Some members of the administration of George W. Bush authorized the torture of detainees in their “Global War on Terror,” and members of the armed forces and intelligence services performed this torture. In this essay, I will argue that these officials – the Bush cohort, as I will call them – did not choose torture, with due deliberation, as the lesser evil of two evils. Their words and acts betray a belief that they had a duty to to the American people that overrode their duties under national and transnational criminal law; that the performance of this duty required them to torture; and that the moral extremity of this act was itself exonerating. This is morally indistinguishable from Adolph Eichmann’s defense – at his trial in Israel, in 1961, for genocide and crimes against humanity – that his crimes should be viewed in a favorable light, as the diligent performance of a duty owed to the German people.
Hannah Arendt described Eichmann’s conscience as having been inverted by Nazi ideology, and she was taken to be suggesting that he should be excused because of this disability. In fact, she described the Nazis as relieving themselves of the burdens of conscience, and condemned them for it. Similarly, able scholars have lately suggested excuses of conscience for officials who torture, without actually offering their analyses as defenses for the Bush cohort. But their arguments are as easily subject to misinterpretation as Arendt’s was. The Bush cohort were not engaged in civil disobedience, and nor should they be exonerated under Christian morality, as the work of these scholars suggests. Their only viable excuse of conscience is a claim of conscientious objection – a defense that has never been recognized in criminal law, for sound rule of law reasons. In any event, a substantive conception of conscience – seen not as a faculty that might malfunction, but instead as an act that entails a responsibility for self-examination – distinguishes the Bush cohort from the genuine conscientious objector. The Bush cohort’s wholesale failures of conscience are no more an excuse than Eichmann’s inverted conscience was.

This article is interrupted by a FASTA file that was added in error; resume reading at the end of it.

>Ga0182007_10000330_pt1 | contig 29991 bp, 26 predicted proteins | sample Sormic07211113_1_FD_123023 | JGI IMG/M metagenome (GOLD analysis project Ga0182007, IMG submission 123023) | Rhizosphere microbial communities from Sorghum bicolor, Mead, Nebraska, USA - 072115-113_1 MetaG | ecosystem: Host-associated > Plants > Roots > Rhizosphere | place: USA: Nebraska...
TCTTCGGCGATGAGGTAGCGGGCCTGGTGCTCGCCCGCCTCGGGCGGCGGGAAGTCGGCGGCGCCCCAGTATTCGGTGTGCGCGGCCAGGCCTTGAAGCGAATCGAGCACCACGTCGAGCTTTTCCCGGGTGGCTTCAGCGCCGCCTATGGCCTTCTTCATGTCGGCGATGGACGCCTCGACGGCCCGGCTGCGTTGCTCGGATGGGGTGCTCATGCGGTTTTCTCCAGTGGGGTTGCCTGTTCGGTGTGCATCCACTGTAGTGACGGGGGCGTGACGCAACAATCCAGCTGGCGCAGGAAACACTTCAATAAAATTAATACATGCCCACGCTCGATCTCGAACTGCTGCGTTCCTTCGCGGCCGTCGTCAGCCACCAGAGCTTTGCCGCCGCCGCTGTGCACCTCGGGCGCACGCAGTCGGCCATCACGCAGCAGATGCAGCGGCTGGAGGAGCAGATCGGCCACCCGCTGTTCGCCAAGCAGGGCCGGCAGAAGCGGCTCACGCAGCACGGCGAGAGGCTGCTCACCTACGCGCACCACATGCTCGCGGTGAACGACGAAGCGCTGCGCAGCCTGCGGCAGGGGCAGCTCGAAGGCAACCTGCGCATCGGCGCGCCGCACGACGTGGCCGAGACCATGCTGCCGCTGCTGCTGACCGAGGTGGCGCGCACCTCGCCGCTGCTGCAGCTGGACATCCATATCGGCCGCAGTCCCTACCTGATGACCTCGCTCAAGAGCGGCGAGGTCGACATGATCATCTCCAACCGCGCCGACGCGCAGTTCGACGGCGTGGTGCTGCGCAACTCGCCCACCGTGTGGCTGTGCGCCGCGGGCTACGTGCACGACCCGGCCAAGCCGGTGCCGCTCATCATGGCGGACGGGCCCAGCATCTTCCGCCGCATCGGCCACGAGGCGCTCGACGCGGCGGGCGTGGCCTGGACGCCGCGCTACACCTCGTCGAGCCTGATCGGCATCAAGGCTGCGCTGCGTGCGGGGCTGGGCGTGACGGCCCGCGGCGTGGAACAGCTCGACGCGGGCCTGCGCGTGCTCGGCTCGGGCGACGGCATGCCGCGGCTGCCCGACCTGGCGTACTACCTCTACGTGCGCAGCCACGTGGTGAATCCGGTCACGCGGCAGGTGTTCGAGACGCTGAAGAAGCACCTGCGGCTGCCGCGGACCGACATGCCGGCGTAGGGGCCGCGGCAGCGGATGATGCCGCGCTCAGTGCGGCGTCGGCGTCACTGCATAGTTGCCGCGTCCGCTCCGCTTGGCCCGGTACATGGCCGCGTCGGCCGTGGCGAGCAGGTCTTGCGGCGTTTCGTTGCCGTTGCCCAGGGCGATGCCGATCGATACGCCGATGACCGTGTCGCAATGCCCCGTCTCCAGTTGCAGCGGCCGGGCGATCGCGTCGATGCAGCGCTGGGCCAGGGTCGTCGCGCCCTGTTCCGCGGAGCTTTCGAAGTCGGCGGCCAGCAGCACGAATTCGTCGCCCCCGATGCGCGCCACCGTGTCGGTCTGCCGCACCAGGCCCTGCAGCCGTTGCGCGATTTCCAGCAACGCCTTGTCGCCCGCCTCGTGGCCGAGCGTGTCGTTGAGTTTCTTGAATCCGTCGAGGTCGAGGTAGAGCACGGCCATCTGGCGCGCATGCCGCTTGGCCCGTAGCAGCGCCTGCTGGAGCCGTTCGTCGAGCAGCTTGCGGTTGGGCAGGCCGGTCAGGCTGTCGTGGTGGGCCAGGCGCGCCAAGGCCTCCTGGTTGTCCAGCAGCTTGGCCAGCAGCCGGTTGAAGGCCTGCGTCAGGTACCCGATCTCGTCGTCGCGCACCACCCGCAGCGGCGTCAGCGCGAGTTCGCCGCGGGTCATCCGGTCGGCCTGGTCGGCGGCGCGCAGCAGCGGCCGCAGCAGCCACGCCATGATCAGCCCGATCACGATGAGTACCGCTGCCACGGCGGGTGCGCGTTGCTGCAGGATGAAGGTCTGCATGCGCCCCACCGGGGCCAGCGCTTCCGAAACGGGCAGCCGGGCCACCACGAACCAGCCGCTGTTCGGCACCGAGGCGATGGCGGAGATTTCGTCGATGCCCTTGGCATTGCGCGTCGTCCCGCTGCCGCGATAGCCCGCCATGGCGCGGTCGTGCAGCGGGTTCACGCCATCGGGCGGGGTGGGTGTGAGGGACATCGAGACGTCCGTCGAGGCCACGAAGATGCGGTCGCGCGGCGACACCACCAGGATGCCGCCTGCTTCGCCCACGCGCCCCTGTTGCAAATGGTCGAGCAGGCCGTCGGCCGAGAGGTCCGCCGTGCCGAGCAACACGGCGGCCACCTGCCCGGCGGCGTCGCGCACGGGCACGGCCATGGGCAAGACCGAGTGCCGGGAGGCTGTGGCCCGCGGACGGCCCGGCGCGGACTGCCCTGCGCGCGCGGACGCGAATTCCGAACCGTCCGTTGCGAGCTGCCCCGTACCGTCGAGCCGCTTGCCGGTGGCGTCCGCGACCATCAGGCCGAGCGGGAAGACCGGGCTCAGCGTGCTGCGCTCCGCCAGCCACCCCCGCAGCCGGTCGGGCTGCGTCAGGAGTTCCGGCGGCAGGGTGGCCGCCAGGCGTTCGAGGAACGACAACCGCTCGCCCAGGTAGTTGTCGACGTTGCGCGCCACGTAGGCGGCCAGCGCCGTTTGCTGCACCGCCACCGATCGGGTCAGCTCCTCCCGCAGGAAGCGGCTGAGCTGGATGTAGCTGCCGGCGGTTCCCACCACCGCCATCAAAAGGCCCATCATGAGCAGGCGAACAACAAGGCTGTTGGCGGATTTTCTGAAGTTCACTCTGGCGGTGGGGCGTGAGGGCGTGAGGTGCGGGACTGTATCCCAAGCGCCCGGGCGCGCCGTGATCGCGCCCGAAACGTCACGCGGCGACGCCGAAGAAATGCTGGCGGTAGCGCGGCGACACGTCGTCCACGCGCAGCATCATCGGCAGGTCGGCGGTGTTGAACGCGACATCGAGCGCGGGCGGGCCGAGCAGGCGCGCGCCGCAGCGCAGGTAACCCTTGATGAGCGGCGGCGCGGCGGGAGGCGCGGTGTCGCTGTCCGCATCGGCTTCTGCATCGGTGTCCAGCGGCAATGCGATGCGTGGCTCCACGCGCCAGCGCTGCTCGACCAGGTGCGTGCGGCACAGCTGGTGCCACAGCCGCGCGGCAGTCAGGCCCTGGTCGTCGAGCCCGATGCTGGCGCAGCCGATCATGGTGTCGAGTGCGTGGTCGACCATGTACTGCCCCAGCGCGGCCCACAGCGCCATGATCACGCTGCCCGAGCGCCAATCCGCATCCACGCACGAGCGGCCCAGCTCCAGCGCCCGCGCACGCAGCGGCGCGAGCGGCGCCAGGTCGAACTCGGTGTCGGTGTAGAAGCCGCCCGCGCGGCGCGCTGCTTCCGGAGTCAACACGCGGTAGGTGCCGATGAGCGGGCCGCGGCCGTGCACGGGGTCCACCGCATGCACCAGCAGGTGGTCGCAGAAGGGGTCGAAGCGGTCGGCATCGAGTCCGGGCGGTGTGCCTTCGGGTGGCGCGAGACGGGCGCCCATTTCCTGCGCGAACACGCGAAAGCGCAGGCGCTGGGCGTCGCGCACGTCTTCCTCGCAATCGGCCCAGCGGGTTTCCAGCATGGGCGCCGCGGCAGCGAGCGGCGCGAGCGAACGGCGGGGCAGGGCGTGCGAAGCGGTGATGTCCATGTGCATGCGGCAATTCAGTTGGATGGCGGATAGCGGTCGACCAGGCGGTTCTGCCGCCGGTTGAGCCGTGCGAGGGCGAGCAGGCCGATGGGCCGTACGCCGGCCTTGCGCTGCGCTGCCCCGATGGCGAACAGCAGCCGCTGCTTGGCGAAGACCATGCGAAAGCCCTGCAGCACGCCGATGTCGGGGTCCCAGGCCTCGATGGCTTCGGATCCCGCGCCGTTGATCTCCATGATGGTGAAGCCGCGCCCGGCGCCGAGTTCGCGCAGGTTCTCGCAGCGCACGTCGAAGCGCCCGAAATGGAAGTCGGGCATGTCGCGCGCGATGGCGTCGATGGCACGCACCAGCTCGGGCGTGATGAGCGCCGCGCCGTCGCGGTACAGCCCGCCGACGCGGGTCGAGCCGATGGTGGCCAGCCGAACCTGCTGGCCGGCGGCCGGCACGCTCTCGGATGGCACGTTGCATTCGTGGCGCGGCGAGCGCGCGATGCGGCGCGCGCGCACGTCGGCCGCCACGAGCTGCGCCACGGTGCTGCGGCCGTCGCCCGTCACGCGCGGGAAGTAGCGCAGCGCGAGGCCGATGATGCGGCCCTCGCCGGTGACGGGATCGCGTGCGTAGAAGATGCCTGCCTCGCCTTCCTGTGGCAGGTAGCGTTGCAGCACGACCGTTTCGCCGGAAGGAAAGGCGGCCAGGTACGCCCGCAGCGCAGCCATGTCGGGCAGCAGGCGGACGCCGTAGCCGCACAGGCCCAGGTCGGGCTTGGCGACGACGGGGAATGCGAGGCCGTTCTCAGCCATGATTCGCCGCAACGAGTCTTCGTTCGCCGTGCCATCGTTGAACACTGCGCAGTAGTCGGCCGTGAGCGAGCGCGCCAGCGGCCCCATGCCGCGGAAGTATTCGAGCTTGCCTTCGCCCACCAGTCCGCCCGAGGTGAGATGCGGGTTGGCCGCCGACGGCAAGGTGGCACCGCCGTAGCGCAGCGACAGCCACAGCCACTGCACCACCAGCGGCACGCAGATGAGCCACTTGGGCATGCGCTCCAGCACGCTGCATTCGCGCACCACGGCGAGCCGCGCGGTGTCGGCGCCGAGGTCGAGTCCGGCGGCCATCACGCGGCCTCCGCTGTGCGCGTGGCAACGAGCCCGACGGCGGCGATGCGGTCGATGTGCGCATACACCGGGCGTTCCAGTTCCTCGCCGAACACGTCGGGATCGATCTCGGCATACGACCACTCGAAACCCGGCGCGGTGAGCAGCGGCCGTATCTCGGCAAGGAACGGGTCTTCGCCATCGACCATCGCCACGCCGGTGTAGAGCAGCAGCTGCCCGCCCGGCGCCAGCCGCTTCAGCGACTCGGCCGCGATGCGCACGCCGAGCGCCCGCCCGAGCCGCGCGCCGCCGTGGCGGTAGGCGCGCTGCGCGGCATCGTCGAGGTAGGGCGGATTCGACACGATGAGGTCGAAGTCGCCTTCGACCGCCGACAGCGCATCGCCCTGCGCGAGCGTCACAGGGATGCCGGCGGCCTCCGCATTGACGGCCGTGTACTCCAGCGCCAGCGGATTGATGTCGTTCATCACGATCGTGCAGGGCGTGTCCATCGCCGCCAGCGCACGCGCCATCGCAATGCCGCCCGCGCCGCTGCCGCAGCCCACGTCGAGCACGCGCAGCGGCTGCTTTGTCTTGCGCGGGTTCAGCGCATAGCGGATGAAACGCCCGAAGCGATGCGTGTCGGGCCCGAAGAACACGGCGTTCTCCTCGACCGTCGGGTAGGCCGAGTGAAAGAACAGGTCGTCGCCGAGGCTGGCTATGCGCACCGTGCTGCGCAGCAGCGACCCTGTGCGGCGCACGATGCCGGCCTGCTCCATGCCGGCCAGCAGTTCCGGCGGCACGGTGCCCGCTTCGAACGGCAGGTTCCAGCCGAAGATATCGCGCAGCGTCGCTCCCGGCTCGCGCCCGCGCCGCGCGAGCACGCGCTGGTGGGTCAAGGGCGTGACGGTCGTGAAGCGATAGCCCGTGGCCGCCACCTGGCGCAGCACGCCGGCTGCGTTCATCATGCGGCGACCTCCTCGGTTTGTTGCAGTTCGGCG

Apologists for the Bush cohort will dismiss this essay as an exercise in name-calling. I hope, instead, to give things their proper names. The Bush cohort found it necessary to re-name torture “enhanced interrogation.” They confused their oath to protect and defend the constitution and laws of the United States with a vague, martial duty to “homeland security.” This corruption of language is a symptom of a disease: an authoritarian hostility to constitutional democracy. This language is used to politicize crime, exploit fear, and license oppression. To call the Bush cohort’s defenses what they are – Eichmann defenses – might go some way toward restoring honest language in a dangerous time.
- Bush administration
Available at: http://works.bepress.com/kyron_huigens/3/